We also took part in piloting a cross-sector field trip with scientists and artists, in a collaboration between the Tayside Climate Beacon, Abertay University and the University of Dundee/Festival of the Future.
We joined the Culture Collective Open Space and Showcase, coming together with other Culture Collective projects to share ideas, our work and experiences. We presented an overview of CULTIVATE to attendees including MSP Maggie Chapman, representatives from Creative Scotland and creative organisations from across the country.
We held two Climate Justice events in Dundee and Forfar exploring the challenges faced by marginalised communities across the Tay region. Each event was an opportunity to share food and stories of creative responses to the climate crisis with members of the local community.
Our work on CULTIVATE makes clear our capability for significant long-term cross-sector programming, as well as our ability to support tangible projects that demonstrate the critical impact of community engagement and the role of creativity and culture in this process.
Destigmatising second-hand clothing and encouraging climate conversations through meaningful connection.
Creative Practitioner: Jade Anderson
Community Partner: Transition Dundee (Dundee)
Platforming community voices and capturing a collective vision for a reimagined future.
Creative Practitioner: Zoë Swann
Community Partner: PLANT (North East Fife)
Collaboratively crafting a community resource that can inspire and anchor collective conversations.
Creative Practitioner: Nicky Bolland
Community Partners: The Cateran Ecomuseum and Alyth Development Trust (Perth & Kinross)
A resource for hosting community events and bringing people together through music.
Creative Practitioner: Finlay Hall
Community Partner: The MAXwell Centre (Dundee)
Creating a welcoming space for resource sharing, skill exchanges and climate conversation.
Creative Practitioners: Kirsty McKeown and Jeni Reid
Community Partner: Community First (Angus)
Tommy created a typographic logo based on the shapes of support structures that are used across the Tay region: greenhouses, polytunnels, plant frames and trellises. Inspired by CULTIVATE’s collaborative nature, each illustrator was then commissioned to re-interpret the identity in their own style, adding elements that visually represent community, biodiversity and our places.
These supports are used in our farms, gardens and green spaces to encourage growth and they seemed like a fitting visual metaphor for the project’s identity. It’s been designed to be reimagined, inviting illustrators to embellish and evolve it with their own ideas.Tommy Perman, artist, designer and musician, based in Perth and Kinross
“From the snapshot the CCC saw in just a few visits, it is evident that an enormous amount of community-based activity is underway, some publicised and supported by local authorities, but much more is taking place independently… These groups need to be supported and encouraged because they generate the success stories, inspiration and positivity that can instigate and maintain support for climate action. The CCC heard that their experiences should feed into climate policy and reciprocally, climate policy should facilitate community-based practical projects.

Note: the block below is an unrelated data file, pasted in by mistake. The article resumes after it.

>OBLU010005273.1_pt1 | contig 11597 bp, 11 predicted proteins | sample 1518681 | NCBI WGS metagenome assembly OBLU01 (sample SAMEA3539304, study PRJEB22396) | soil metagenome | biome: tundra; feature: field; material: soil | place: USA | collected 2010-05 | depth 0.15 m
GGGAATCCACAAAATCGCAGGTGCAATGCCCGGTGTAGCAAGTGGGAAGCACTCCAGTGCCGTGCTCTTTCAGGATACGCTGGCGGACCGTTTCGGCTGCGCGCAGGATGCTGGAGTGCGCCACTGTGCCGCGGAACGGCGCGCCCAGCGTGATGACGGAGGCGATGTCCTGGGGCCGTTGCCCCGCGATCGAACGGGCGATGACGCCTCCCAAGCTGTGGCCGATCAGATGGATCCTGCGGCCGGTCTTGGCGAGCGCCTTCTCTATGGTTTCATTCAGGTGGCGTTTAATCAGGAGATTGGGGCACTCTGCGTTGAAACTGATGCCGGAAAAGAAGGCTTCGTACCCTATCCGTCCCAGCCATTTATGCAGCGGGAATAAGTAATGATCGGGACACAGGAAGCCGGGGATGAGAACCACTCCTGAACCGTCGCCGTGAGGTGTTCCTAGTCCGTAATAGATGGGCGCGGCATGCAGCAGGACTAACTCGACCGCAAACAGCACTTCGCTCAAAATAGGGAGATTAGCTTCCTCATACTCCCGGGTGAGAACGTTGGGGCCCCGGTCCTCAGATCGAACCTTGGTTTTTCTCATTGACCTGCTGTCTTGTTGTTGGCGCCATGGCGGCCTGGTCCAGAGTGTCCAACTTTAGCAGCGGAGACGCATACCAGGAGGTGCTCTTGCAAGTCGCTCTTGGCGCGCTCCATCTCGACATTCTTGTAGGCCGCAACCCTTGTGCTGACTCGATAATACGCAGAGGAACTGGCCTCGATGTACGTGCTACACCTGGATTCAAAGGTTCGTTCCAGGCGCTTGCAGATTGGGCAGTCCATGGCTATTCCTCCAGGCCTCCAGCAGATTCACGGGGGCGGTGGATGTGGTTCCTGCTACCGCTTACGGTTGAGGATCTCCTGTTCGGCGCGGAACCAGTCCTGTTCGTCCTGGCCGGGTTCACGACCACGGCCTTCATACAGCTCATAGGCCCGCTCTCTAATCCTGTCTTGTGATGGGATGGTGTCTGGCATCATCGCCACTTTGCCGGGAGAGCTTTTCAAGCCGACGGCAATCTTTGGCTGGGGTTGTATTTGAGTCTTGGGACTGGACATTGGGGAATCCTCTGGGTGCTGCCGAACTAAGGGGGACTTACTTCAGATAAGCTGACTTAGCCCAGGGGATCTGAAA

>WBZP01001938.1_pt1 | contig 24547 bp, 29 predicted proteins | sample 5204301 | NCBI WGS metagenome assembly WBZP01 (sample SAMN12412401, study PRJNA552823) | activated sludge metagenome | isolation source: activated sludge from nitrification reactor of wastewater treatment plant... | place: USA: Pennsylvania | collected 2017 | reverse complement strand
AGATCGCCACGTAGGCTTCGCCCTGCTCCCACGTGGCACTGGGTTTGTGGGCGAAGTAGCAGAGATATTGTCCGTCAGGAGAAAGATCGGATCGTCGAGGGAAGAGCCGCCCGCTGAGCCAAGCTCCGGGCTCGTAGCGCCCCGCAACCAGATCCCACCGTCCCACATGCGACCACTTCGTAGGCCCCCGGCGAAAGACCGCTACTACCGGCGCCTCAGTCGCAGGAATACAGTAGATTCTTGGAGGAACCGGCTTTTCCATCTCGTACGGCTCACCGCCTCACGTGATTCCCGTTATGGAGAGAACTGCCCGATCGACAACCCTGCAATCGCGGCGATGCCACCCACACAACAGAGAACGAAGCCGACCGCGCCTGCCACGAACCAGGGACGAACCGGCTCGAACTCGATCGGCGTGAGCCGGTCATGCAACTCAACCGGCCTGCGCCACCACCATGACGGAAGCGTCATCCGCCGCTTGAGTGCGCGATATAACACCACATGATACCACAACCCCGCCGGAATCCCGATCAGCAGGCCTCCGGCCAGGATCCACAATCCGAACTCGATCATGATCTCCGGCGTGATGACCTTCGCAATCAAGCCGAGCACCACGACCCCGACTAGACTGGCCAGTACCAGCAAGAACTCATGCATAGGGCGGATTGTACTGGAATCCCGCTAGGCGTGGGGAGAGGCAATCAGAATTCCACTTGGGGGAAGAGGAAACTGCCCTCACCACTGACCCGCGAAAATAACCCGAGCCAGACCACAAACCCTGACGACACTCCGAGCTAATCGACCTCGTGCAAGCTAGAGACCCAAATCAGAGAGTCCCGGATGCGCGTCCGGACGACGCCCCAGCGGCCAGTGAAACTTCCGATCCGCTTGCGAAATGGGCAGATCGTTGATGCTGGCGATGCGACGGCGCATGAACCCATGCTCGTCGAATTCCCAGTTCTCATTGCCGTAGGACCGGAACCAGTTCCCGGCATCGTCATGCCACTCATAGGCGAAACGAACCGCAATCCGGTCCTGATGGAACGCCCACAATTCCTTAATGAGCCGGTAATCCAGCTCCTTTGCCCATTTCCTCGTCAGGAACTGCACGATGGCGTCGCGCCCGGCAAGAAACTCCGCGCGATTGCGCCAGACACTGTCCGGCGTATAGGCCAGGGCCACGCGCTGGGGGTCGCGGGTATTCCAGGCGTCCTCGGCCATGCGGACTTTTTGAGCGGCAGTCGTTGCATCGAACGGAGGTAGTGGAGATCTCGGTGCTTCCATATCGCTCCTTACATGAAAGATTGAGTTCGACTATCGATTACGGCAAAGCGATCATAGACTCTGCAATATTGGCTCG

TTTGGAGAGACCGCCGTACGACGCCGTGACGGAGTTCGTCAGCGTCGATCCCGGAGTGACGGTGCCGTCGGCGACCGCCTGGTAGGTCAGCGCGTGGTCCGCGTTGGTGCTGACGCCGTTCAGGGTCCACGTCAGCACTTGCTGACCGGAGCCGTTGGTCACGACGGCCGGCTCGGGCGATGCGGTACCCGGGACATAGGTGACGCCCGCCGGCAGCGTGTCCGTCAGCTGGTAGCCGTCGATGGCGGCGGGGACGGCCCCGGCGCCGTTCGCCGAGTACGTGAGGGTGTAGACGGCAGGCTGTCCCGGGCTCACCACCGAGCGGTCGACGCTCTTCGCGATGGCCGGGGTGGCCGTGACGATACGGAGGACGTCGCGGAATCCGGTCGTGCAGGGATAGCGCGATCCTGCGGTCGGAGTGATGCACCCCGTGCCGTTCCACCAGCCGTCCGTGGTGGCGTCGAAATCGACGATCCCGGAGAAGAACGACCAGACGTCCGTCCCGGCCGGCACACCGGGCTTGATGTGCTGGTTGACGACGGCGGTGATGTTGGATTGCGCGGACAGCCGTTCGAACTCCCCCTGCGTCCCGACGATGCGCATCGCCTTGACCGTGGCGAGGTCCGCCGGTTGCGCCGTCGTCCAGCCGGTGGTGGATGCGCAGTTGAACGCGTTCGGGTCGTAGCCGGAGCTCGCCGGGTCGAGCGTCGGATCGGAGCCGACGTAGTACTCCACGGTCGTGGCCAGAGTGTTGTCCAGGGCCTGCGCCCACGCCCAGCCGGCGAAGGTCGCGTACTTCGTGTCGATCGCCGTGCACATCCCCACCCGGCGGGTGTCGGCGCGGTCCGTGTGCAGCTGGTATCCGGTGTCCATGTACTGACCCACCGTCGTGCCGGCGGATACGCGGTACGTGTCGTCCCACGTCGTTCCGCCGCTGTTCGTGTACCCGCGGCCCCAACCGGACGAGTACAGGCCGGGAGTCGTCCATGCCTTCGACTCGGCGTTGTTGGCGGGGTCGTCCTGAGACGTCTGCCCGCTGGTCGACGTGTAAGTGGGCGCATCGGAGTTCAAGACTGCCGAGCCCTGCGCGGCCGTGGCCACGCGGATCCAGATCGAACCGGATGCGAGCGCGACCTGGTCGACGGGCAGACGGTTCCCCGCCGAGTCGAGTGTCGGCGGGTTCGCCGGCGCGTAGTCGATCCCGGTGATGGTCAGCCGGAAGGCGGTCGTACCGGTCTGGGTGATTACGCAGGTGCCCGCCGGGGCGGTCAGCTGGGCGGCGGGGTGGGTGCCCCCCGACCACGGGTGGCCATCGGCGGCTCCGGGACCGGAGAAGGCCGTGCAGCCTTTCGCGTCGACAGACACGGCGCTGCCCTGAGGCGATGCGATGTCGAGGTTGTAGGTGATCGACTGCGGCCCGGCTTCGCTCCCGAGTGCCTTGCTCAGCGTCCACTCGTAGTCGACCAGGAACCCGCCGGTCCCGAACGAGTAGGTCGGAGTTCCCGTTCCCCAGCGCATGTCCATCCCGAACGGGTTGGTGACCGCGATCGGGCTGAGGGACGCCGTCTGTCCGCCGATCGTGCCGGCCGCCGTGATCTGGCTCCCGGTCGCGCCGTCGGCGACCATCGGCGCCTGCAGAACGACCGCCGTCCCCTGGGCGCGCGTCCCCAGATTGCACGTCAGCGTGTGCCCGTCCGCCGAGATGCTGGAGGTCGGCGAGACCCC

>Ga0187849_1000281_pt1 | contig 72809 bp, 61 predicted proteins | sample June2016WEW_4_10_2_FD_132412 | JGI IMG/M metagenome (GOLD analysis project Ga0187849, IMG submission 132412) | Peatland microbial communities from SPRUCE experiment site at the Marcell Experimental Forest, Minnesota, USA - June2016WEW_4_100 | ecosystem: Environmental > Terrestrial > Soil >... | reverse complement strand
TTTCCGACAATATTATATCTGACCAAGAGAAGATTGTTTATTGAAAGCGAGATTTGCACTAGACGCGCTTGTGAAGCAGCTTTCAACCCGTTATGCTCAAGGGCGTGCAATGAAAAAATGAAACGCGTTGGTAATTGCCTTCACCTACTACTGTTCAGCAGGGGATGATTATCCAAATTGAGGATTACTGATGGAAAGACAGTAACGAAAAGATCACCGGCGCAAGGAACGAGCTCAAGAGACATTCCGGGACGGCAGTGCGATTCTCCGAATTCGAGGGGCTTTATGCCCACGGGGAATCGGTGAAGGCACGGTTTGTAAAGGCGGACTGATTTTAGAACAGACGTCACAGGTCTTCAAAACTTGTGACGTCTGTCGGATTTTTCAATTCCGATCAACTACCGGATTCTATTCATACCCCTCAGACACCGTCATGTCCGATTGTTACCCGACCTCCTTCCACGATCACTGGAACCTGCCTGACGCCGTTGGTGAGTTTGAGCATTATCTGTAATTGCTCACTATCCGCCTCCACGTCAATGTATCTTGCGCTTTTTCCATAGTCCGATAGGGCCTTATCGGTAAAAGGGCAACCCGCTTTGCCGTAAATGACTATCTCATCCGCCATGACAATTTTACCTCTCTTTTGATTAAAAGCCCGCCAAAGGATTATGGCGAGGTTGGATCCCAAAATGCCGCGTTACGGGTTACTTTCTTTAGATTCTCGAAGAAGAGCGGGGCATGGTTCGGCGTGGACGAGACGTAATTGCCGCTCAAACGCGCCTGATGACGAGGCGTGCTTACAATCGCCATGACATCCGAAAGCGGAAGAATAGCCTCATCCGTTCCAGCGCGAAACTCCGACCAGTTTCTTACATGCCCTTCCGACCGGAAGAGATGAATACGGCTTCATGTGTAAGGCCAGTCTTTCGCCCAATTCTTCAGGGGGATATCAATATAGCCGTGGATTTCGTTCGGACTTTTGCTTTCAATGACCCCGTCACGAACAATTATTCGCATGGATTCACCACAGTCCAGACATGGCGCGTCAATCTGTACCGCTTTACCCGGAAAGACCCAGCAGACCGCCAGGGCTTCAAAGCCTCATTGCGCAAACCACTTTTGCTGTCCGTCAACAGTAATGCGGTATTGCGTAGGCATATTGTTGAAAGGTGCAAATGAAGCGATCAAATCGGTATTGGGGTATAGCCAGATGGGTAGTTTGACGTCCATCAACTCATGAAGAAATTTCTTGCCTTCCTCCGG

Community projects are not an alternative to large-scale investment in infrastructure, housing retrofit and public transport, but should be viewed as complementary.”Extract from the UK Climate Change Committee’s Climate Conversation Report (page 18), in reference to CULTIVATE, as a result of Creative Dundee co-hosting their visit to Dundee in April 2022.
“In Dundee, we had a presentation from, and discussion with, representatives of diverse group of community bodies taking part in the city’s – and the wider areas – journey to net zero. The discussion touched on the role of art, active, travel, recycling, nature and other matters. It was an important reminder of two matters:
Most community groups working in the broad area of ‘net zero’ are in practice making a two-for-one contribution: they are delivering carbon savings as an additional benefit of projects about food, money-saving, cycling, community cohesion, mental or physical health, etc. In so doing, they can generate the success stories, inspiration and positivity that can instigate and maintain support for climate action.
Small-scale net zero-themed community projects will never be an alternative to the large-scale investment and intervention we need to decarbonise housing, energy or public transport, but they are complementary to it. They humanise the overall journey to net zero and secure public buy-in. In that respect, they are equally necessary.”Extract from the Scottish Parliament’s Net Zero, Energy and Transport Committee’s first report: The role of local government and its cross-sectoral partners in financing and delivering a net-zero Scotland (SP Paper 302) as a result of Creative Dundee co-hosting their visit to Dundee in September 2022.
Creative Dundee believes that culture and creativity are essential catalysts for positive change–that’s why we amplify, connect, collaborate and cultivate creativity in and around the city.
Working collaboratively with partners across the city, region, country and beyond is at the heart of how we develop projects in and outside of the creative industries. We are also committed to creating a culture where equality, diversity and inclusion are prioritised and promoted across everything we do
Creative Dundee is part of Culture Collective, a network of 26 participatory arts projects, shaped by local communities alongside artists and creative organisations. Funded by Scottish Government emergency COVID-19 funds through Creative Scotland.
The Culture Collective programme has the potential to place creative practice right at the heart of a just transition, and help shape the future of local cultural life, which will impact massively the way we embrace creativity and culture in Scotland.